Letter: Let's talk zero waste

To the Editor:
Zero waste refers to planning approaches which emphasize waste prevention as opposed to end-of-use waste management.
While this maybe a lofty goal, I think we can all admit a little waste reduction can go a long way. So here is a quick and easy no-guilt guide.
First, try to buy unpackaged versions of your regular purchases. For example, food shopping skip the bag lettuce and apples. When confronted with packaged goods pick the items in paper or glass. Plastic (even when recycled) will persist in the environment for hundreds to thousands of years.
The second big step is to embrace this trendy minimalist movement and ask yourself do you really need that? I have a feeling that future generations will look back at our hyper-consumerism and wonder what the heck was that about.
Thirdly, try to leave the house with a reusable bottle, thermos or coffee mug, reusable container, utensils, and reusable bag. The habit of having and using them does eventually set in. Plus you get the health reward of not consuming plastic particles, which tends to leach into bottle water or plastic packed food.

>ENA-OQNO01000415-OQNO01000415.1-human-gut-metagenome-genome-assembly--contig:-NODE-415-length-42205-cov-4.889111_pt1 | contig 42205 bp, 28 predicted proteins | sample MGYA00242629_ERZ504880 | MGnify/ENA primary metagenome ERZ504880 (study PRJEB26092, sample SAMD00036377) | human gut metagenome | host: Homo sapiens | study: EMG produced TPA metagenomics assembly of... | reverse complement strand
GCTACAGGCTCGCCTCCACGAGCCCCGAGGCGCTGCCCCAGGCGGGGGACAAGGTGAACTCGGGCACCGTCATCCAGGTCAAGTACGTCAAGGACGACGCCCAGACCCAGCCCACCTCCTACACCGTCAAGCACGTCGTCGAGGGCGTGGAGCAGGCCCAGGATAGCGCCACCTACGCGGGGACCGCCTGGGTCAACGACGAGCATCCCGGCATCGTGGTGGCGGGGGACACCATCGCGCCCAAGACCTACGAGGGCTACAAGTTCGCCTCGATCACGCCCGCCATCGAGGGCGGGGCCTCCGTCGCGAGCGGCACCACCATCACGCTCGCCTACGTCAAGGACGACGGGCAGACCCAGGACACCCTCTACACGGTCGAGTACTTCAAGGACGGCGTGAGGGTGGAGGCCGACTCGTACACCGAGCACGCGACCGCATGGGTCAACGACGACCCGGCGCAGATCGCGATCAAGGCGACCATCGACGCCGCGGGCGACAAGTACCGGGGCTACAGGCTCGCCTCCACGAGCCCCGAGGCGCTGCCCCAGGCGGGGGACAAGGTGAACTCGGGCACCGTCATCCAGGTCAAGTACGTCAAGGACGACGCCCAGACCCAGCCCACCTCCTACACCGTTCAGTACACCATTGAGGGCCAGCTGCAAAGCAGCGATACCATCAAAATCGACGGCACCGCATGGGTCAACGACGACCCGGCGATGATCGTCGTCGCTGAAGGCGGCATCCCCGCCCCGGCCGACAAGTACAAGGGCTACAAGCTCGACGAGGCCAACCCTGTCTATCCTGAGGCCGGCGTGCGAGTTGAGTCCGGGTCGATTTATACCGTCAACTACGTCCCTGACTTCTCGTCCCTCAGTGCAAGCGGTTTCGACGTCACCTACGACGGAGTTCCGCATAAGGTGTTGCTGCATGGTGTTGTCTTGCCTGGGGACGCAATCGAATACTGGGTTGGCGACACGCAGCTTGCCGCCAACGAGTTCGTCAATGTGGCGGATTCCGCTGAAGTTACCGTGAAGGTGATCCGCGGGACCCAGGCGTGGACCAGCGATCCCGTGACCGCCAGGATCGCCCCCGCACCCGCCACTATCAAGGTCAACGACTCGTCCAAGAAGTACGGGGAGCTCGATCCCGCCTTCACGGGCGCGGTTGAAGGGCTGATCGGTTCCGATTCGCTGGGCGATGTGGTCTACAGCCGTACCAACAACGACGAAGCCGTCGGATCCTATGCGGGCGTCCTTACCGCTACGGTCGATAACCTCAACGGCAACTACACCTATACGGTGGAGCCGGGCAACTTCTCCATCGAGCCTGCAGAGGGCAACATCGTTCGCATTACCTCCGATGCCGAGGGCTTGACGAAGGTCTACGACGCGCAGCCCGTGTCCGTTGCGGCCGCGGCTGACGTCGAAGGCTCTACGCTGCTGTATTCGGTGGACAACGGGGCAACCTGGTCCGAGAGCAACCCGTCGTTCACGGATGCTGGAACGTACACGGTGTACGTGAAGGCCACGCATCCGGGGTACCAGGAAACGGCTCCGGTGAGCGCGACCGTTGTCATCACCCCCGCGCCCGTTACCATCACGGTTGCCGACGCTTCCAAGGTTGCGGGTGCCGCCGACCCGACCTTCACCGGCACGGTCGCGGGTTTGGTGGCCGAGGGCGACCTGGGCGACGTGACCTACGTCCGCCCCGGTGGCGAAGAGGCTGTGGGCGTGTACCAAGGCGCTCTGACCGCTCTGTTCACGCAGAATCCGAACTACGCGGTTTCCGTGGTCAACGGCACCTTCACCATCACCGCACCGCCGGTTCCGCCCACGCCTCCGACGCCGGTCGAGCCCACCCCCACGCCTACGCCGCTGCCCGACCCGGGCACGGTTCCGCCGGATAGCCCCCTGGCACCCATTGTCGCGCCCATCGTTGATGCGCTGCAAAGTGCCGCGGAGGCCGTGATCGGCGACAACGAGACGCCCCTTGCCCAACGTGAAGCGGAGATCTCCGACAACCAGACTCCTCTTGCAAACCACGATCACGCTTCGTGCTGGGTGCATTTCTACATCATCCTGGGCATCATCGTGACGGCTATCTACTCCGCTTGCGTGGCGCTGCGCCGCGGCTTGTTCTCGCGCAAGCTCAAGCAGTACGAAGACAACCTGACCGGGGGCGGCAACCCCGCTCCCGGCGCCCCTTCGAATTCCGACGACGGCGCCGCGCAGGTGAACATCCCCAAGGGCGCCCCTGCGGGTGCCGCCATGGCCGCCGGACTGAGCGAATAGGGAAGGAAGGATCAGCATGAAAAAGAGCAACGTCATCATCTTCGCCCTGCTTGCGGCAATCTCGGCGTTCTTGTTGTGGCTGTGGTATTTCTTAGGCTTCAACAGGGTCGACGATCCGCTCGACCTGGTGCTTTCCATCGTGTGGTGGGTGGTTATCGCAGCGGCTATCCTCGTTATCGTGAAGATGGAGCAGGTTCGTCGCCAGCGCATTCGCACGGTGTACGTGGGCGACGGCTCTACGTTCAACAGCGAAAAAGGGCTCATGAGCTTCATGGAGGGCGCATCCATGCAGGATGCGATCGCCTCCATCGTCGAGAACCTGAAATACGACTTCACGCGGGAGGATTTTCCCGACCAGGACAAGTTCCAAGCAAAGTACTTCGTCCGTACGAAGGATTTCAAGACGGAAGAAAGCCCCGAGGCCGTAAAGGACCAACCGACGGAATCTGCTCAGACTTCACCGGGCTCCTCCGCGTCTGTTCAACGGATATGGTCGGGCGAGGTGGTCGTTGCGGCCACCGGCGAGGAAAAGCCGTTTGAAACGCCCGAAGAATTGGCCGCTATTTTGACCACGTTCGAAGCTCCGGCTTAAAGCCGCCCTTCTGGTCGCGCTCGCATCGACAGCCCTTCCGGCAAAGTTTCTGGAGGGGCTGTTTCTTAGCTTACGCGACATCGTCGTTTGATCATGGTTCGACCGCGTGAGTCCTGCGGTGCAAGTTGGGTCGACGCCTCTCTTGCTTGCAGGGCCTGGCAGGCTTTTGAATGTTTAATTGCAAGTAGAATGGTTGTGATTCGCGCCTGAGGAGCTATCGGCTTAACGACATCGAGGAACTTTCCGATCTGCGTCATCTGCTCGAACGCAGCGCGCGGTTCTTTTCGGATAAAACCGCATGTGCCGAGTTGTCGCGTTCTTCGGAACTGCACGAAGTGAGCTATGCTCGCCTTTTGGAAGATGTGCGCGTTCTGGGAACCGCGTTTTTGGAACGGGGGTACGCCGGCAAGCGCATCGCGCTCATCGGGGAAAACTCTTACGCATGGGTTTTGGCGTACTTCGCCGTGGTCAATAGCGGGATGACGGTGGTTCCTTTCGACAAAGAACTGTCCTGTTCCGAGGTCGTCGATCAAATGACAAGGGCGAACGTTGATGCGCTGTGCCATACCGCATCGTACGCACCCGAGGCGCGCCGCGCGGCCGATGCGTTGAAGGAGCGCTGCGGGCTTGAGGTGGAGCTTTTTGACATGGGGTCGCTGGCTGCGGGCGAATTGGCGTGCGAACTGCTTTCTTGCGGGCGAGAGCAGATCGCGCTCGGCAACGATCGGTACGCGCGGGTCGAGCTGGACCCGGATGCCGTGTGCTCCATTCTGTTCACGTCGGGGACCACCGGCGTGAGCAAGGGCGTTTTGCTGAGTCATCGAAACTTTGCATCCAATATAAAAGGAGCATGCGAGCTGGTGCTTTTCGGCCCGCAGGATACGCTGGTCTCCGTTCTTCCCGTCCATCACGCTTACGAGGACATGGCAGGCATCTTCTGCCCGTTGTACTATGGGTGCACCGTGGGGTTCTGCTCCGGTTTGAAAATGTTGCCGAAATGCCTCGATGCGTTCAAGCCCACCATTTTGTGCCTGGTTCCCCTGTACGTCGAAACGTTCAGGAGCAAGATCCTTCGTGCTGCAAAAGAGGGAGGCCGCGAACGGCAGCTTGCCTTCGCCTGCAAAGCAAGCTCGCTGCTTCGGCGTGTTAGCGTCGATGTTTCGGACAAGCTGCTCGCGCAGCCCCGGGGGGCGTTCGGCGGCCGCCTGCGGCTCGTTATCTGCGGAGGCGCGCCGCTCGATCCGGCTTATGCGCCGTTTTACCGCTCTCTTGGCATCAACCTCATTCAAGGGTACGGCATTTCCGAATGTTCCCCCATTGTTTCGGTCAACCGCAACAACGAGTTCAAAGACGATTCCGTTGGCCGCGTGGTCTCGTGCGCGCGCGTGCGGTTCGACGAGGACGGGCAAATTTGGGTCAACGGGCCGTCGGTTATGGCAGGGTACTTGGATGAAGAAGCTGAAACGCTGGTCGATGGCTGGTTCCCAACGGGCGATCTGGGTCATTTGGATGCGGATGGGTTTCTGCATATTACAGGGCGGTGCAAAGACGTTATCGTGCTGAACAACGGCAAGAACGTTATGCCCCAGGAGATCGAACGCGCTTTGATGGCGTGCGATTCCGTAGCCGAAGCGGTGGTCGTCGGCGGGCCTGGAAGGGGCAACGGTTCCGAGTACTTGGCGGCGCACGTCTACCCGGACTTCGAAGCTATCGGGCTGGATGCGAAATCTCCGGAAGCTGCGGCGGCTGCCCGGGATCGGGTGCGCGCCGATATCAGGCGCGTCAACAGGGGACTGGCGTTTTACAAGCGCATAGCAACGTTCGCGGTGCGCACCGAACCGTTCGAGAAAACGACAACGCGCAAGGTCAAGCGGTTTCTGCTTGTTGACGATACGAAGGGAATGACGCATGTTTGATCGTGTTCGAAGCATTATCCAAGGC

The fourth and last step is gracious activism. As you try to reduce your waste you will encounter confusion and curiosity. At that moment you have the opportunity to educate. Be friendly, explain that you are trying to reduce your waste. If you love something that comes packaged, please engage the company to reduce their packaging. Get in contact, be it email, a phone call, or in person; explain that you love their product but would prefer no packaging, reusable packaging, or other packaging options.
Friendly engagement starts the conversation and big changes can be made in small ways.
If you would like to learn more or get involved, email RACEnvironment@gmail.com. Ridgefield Action Committee for the Environment (RACE) meets the second Tuesday each month.
Kristin Quell-Garguilo
Settlers Lane, March 23